Joseph Ziegler lives and owns an insurance business in the same neighborhood he grew up in, in the 21st Ward. The ward, which includes parts of Auburn Gresham, Brainerd, and Washington Heights, has been run by Alderman Howard Brookins Jr. since 2004. Ziegler once worked with the alderman but parted ways with him years ago. The times he’s spent outside of Chicago was when he was a student at Southern University in Louisiana.
Berto Aguayo, a twenty-four-year-old organizer from Back of the Yards, was the first of four challengers to 15th Ward Alderman Raymond Lopez to announce their candidacy, and is by far the youngest. All four candidates work in anti-violence—the group includes a CPD crime prevention specialist, a minister, and a violence interrupter—but Aguayo may have come to his profession the most directly. He is a former gang member who, after becoming involved with the Mikva Challenge youth civic engagement program, went on to graduate from Dominican University, intern for U.S. Senator Dick Durbin and the Illinois Coalition for Immigrant and Refugee Rights, co-found the Resurrection Project’s #IncreaseThePeace initiative, and serve as a national leadership trainer with the Obama Foundation.
The 3rd Ward—where Alexandria Willis hopes to be the next alderman—stretches from Washington Park, Fuller Park, and a small corner of Englewood through Bronzeville to the South Loop. Willis grew up in Chicago and moved to the 3rd Ward four years ago, to a spot in Bronzeville not too far from where her father grew up in the Robert Taylor Homes. A policy analyst with a background in public health, nursing, and advocating for nursing home safety, Willis has been excited to contribute to the community’s momentum as a resident and through work like serving on the board of nonprofit developer The Renaissance Collaborative and helping with the Englewood Quality of Life Plan.
Chicago is considered the birthplace of the environmental justice movement—but mayoral candidates have never really been grilled about how they would address the issue.
In 1971, civil rights lawyer Anna Langford became the first Black woman to serve in Chicago’s City Council. An independent, she was elected to represent the 16th Ward, which at the time encompassed much of Englewood, roughly spanning from Stewart over to Ashland, and Garfield down to Marquette. Langford frequently clashed with Mayor Richard J. Daley and became known as a thorn in the side of the machine.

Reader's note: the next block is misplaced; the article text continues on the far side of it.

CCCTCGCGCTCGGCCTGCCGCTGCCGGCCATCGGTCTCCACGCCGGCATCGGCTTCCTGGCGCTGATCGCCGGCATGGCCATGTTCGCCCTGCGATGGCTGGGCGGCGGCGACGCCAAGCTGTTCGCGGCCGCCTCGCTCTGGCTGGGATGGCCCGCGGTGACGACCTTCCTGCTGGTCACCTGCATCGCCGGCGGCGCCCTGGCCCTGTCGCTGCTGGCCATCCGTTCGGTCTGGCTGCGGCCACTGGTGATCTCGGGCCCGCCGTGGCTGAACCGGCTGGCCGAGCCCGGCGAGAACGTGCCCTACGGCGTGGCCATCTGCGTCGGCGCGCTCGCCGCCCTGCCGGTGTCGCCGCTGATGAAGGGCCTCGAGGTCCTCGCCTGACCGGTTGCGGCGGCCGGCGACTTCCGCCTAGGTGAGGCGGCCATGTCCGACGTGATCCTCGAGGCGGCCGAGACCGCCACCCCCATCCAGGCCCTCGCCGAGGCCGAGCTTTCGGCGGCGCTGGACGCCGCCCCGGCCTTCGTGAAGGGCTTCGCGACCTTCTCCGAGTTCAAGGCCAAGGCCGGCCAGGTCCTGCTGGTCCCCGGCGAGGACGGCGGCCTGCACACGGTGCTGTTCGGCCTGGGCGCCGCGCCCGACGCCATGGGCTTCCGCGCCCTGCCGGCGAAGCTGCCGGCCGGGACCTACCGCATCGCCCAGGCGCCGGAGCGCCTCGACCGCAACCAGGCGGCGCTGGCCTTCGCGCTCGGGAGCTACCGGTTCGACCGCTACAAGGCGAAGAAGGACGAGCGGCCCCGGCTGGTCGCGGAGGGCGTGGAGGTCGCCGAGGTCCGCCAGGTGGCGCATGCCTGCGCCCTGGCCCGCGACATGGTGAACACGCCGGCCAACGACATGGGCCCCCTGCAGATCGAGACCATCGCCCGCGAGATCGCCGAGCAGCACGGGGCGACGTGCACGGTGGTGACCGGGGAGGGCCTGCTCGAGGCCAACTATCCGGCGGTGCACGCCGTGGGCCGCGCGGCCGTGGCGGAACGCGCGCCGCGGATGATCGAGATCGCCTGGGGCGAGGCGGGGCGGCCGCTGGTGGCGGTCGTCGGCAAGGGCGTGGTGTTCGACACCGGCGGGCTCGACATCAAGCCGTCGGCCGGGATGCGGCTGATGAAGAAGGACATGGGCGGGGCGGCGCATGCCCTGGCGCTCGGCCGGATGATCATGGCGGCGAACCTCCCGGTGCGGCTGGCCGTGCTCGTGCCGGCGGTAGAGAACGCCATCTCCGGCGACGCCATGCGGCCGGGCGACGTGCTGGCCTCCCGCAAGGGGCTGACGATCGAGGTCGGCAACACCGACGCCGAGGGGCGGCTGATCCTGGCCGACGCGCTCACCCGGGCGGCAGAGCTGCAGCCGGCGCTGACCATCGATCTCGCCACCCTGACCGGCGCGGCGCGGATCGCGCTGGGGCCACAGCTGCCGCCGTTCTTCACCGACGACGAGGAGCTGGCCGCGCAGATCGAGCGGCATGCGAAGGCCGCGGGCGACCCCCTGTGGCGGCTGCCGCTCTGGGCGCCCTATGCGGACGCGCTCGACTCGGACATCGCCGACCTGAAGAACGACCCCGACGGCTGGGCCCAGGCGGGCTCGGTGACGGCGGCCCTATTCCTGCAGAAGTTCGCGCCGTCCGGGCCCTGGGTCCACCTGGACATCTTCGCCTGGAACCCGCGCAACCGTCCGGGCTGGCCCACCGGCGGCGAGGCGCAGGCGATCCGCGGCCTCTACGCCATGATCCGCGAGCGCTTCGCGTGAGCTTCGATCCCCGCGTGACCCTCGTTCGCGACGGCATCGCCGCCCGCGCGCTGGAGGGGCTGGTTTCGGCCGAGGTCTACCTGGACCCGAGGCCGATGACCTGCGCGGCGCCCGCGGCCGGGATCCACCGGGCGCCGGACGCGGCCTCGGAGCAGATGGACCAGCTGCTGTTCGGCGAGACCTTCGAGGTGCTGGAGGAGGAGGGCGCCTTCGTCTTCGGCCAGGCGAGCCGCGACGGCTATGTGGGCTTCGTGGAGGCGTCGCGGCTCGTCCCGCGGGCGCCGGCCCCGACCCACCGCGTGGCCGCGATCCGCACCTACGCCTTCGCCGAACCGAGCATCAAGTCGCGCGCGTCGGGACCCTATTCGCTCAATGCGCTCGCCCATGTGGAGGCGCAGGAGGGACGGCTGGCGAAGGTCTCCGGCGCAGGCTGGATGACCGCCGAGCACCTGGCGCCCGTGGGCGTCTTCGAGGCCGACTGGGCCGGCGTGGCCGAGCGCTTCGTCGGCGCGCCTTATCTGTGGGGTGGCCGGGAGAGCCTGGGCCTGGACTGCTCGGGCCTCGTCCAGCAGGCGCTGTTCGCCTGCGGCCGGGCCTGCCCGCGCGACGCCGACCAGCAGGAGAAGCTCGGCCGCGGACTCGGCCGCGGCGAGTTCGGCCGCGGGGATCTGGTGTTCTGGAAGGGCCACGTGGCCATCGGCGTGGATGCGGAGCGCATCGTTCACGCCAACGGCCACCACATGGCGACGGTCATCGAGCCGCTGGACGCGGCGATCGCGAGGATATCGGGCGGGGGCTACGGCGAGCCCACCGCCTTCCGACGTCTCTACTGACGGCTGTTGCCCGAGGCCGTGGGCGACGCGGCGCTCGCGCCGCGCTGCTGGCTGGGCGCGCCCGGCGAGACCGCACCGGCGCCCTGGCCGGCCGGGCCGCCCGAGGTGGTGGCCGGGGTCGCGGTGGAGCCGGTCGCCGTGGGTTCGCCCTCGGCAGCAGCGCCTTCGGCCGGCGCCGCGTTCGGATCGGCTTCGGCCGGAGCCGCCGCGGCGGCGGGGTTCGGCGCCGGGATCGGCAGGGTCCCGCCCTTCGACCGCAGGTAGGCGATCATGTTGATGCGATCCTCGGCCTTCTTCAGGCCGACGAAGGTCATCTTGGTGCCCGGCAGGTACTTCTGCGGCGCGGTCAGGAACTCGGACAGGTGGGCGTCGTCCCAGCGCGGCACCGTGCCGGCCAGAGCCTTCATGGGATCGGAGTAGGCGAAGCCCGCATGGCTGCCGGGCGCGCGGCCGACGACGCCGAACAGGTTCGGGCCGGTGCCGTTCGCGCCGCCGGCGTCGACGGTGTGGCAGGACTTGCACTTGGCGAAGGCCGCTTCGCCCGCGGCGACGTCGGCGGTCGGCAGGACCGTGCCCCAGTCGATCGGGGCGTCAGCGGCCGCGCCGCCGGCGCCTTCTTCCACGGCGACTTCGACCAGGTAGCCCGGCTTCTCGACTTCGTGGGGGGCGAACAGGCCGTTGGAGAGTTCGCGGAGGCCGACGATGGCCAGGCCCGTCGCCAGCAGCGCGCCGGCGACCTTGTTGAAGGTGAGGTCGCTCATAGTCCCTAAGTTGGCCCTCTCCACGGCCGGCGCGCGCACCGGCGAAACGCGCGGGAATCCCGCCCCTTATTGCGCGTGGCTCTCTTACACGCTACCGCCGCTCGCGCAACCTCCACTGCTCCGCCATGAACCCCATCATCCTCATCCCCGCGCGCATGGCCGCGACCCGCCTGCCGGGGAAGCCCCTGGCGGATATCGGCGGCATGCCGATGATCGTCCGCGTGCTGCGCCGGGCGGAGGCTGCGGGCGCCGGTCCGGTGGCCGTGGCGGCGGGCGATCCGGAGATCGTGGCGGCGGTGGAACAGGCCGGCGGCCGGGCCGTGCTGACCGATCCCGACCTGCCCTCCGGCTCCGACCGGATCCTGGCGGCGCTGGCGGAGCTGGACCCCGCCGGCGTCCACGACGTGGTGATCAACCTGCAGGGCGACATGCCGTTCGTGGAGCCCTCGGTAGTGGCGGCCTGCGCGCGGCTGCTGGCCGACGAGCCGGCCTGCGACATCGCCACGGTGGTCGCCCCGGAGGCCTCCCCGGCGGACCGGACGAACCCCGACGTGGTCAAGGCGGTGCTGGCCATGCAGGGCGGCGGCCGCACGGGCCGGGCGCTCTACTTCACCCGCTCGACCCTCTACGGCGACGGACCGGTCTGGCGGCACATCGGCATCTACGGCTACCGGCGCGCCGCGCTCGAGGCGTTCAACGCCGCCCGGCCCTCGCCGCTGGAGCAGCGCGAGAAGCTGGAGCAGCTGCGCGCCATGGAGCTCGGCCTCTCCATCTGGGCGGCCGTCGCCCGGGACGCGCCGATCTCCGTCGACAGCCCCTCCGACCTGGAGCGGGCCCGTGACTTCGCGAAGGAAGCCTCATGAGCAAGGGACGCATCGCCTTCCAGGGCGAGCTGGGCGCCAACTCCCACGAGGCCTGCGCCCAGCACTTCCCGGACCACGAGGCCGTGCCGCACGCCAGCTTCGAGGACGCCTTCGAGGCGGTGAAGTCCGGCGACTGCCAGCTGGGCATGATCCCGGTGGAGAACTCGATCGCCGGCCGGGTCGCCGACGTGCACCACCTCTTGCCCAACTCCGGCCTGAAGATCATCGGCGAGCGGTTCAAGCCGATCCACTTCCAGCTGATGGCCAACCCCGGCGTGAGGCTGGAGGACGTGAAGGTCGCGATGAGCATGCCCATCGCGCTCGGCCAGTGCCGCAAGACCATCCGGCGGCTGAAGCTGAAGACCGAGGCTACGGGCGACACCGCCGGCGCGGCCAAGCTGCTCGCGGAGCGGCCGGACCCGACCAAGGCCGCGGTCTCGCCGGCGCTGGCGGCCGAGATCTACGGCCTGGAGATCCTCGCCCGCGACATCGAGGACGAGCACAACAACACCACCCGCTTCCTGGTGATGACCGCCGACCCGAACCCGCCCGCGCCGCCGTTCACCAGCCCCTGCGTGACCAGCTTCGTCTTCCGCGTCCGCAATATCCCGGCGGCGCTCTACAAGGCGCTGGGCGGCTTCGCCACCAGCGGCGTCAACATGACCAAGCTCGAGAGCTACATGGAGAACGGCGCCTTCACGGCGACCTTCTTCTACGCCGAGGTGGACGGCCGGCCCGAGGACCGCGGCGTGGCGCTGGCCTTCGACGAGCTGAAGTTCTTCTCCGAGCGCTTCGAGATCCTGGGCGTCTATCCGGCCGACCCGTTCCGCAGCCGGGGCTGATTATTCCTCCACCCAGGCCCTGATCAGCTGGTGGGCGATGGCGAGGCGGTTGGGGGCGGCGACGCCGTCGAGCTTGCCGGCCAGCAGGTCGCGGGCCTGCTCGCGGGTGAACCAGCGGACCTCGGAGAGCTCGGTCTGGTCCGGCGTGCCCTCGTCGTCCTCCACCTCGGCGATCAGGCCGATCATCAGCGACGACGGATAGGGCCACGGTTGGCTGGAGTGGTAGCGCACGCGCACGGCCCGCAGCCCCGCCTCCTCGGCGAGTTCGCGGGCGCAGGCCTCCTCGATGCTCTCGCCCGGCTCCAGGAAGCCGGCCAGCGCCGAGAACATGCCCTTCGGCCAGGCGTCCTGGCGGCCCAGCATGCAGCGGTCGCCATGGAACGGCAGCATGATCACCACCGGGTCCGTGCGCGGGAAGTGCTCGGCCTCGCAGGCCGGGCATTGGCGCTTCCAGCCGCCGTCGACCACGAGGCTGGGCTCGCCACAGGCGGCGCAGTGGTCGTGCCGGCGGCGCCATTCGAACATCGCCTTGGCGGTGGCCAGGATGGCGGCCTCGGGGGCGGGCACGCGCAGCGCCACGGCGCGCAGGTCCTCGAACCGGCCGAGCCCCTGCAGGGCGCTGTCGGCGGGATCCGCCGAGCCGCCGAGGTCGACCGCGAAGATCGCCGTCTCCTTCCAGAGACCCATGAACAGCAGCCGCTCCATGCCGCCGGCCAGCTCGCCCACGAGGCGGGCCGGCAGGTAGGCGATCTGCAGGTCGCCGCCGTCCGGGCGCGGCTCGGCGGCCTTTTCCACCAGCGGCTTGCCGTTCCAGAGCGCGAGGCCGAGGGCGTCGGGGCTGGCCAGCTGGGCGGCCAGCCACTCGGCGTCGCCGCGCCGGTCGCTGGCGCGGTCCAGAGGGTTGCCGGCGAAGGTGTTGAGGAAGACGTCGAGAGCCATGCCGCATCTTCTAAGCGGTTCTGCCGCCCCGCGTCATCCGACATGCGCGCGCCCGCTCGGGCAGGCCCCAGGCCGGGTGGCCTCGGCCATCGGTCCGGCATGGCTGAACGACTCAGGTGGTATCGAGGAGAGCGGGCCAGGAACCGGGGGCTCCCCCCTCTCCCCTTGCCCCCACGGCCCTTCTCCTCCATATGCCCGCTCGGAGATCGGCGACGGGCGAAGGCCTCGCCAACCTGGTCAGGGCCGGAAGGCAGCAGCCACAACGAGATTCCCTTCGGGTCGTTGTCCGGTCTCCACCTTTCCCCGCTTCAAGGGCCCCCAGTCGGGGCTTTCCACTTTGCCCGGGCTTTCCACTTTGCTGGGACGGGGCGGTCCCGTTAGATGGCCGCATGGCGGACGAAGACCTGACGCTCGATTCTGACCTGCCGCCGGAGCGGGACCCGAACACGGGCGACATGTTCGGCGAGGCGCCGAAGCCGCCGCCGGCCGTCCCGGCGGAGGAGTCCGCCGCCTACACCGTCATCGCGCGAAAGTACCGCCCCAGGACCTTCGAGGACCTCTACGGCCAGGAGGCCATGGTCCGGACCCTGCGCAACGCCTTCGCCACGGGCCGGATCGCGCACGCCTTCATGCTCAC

Jaime Guzmán is one of three candidates vying for alderman in the 14th Ward, which covers parts of Gage Park, Archer Heights, Brighton Park, and Garfield Ridge. He’s up against Tanya Patiño, a civil engineer who started her campaign late in December but picked up the endorsement of U.S. Representative Jesús “Chuy” García and other progressive groups, and the notorious Ed Burke, who is seeking re-election despite facing federal extortion charges. Guzmán has spent ten years working in nonprofits, doing violence intervention work for Enlace Chicago and improving digital literacy at the Resurrection Project. He’s also worked as an aide to outgoing 22nd Ward Alderman Ricardo Muñoz and a legislative staffer for García during his time on the Cook County Board.
The December meeting of the community group Bridgeport Alliance ended with a standard group picture. Except instead of saying “Cheese,” members said “Fuck Starbucks!”
The evening of January 28 was cold and snowy, but around 150 people made their way up four flights of stairs to the grand auditorium in the Pui Tak Center in Chinatown for a 25th Ward aldermanic forum. The center serves as one of the hubs of the community, hosting English and computer classes, services for new immigrants, and a Christian school. With its terra cotta facade and handsome, finely detailed interiors, the building is listed on the register of Chicago Landmarks and in 2007 placed first among twenty-five sites across Chicagoland to win a $110,000 preservation grant through wide community support.
On February 12, students, teachers, and staff gathered in the auditorium of Kenwood Academy High School to listen to five mayoral candidates discuss their campaign platforms and answer students’ questions. The town hall was planned and organized by students in the school’s Global Issues class, and students were responsible for not only thoroughly researching each candidate’s platform and crafting detailed questions, but also reaching out to candidates and their campaign staff, moderating the forum, and staffing the event. While only five of the fourteen mayoral candidates—La Shawn Ford, Lori Lightfoot, John Kozlar, Neal Sáles-Griffin, and Willie Wilson (who arrived halfway through the event)—attended the town hall, the event drew a sizeable audience of engaged students.